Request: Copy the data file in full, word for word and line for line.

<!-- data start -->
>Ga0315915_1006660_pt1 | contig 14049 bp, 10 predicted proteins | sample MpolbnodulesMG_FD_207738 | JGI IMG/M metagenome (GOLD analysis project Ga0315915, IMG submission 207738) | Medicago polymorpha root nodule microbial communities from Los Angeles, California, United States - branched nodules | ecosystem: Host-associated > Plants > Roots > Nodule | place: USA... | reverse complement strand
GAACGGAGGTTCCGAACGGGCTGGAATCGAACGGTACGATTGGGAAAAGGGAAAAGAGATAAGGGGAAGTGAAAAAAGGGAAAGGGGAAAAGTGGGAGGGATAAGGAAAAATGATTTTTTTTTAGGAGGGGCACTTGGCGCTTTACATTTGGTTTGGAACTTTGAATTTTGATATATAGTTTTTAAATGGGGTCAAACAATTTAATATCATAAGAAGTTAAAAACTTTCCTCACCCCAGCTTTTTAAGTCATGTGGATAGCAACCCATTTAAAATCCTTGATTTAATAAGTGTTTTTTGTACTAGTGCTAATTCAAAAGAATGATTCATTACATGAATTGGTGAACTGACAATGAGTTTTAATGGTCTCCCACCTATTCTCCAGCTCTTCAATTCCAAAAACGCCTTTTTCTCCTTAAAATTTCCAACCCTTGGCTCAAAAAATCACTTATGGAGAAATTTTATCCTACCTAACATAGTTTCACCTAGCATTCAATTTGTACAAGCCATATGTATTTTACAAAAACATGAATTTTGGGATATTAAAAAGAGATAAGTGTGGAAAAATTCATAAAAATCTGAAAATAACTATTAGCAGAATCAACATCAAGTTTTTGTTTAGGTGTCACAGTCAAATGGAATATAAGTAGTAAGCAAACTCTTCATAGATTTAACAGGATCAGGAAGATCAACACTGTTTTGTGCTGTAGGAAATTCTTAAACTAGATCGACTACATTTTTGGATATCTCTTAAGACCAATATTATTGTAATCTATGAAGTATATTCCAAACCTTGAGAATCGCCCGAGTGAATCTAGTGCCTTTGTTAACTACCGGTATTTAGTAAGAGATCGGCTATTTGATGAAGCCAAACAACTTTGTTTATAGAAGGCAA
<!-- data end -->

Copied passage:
>Ga0315915_1006660_pt1 | contig 14049 bp, 10 predicted proteins | sample MpolbnodulesMG_FD_207738 | JGI IMG/M metagenome (GOLD analysis project Ga0315915, IMG submission 207738) | Medicago polymorpha root nodule microbial communities from Los Angeles, California, United States - branched nodules | ecosystem: Host-associated > Plants > Roots > Nodule | place: USA... | reverse complement strand
GAACGGAGGTTCCGAACGGGCTGGAATCGAACGGTACGATTGGGAAAAGGGAAAAGAGATAAGGGGAAGTGAAAAAAGGGAAAGGGGAAAAGTGGGAGGGATAAGGAAAAATGATTTTTTTTTAGGAGGGGCACTTGGCGCTTTACATTTGGTTTGGAACTTTGAATTTTGATATATAGTTTTTAAATGGGGTCAAACAATTTAATATCATAAGAAGTTAAAAACTTTCCTCACCCCAGCTTTTTAAGTCATGTGGATAGCAACCCATTTAAAATCCTTGATTTAATAAGTGTTTTTTGTACTAGTGCTAATTCAAAAGAATGATTCATTACATGAATTGGTGAACTGACAATGAGTTTTAATGGTCTCCCACCTATTCTCCAGCTCTTCAATTCCAAAAACGCCTTTTTCTCCTTAAAATTTCCAACCCTTGGCTCAAAAAATCACTTATGGAGAAATTTTATCCTACCTAACATAGTTTCACCTAGCATTCAATTTGTACAAGCCATATGTATTTTACAAAAACATGAATTTTGGGATATTAAAAAGAGATAAGTGTGGAAAAATTCATAAAAATCTGAAAATAACTATTAGCAGAATCAACATCAAGTTTTTGTTTAGGTGTCACAGTCAAATGGAATATAAGTAGTAAGCAAACTCTTCATAGATTTAACAGGATCAGGAAGATCAACACTGTTTTGTGCTGTAGGAAATTCTTAAACTAGATCGACTACATTTTTGGATATCTCTTAAGACCAATATTATTGTAATCTATGAAGTATATTCCAAACCTTGAGAATCGCCCGAGTGAATCTAGTGCCTTTGTTAACTACCGGTATTTAGTAAGAGATCGGCTATTTGATGAAGCCAAACAACTTTGTTTATAGAAGGCAA